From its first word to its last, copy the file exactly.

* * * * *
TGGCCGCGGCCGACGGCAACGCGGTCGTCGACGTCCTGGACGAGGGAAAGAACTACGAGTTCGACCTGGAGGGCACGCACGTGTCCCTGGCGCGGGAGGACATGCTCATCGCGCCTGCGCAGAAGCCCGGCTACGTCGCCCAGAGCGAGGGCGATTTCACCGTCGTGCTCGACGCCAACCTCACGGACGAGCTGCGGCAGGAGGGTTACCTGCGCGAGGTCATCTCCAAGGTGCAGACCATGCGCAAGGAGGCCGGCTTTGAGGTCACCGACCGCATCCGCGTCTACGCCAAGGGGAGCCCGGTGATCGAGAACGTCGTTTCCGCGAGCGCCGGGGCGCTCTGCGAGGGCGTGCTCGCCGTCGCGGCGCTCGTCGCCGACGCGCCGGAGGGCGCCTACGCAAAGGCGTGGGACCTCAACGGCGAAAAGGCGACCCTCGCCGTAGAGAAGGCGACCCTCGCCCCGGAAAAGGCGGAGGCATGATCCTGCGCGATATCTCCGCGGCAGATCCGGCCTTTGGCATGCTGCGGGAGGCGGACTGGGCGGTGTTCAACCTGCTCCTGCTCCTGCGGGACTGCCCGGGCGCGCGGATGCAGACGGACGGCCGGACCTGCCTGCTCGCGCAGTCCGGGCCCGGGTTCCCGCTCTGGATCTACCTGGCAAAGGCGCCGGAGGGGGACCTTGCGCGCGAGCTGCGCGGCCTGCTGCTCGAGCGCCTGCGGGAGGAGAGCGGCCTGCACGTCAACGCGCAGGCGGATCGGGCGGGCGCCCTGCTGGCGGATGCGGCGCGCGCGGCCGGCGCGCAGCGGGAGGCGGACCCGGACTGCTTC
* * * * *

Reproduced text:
TGGCCGCGGCCGACGGCAACGCGGTCGTCGACGTCCTGGACGAGGGAAAGAACTACGAGTTCGACCTGGAGGGCACGCACGTGTCCCTGGCGCGGGAGGACATGCTCATCGCGCCTGCGCAGAAGCCCGGCTACGTCGCCCAGAGCGAGGGCGATTTCACCGTCGTGCTCGACGCCAACCTCACGGACGAGCTGCGGCAGGAGGGTTACCTGCGCGAGGTCATCTCCAAGGTGCAGACCATGCGCAAGGAGGCCGGCTTTGAGGTCACCGACCGCATCCGCGTCTACGCCAAGGGGAGCCCGGTGATCGAGAACGTCGTTTCCGCGAGCGCCGGGGCGCTCTGCGAGGGCGTGCTCGCCGTCGCGGCGCTCGTCGCCGACGCGCCGGAGGGCGCCTACGCAAAGGCGTGGGACCTCAACGGCGAAAAGGCGACCCTCGCCGTAGAGAAGGCGACCCTCGCCCCGGAAAAGGCGGAGGCATGATCCTGCGCGATATCTCCGCGGCAGATCCGGCCTTTGGCATGCTGCGGGAGGCGGACTGGGCGGTGTTCAACCTGCTCCTGCTCCTGCGGGACTGCCCGGGCGCGCGGATGCAGACGGACGGCCGGACCTGCCTGCTCGCGCAGTCCGGGCCCGGGTTCCCGCTCTGGATCTACCTGGCAAAGGCGCCGGAGGGGGACCTTGCGCGCGAGCTGCGCGGCCTGCTGCTCGAGCGCCTGCGGGAGGAGAGCGGCCTGCACGTCAACGCGCAGGCGGATCGGGCGGGCGCCCTGCTGGCGGATGCGGCGCGCGCGGCCGGCGCGCAGCGGGAGGCGGACCCGGACTGCTTC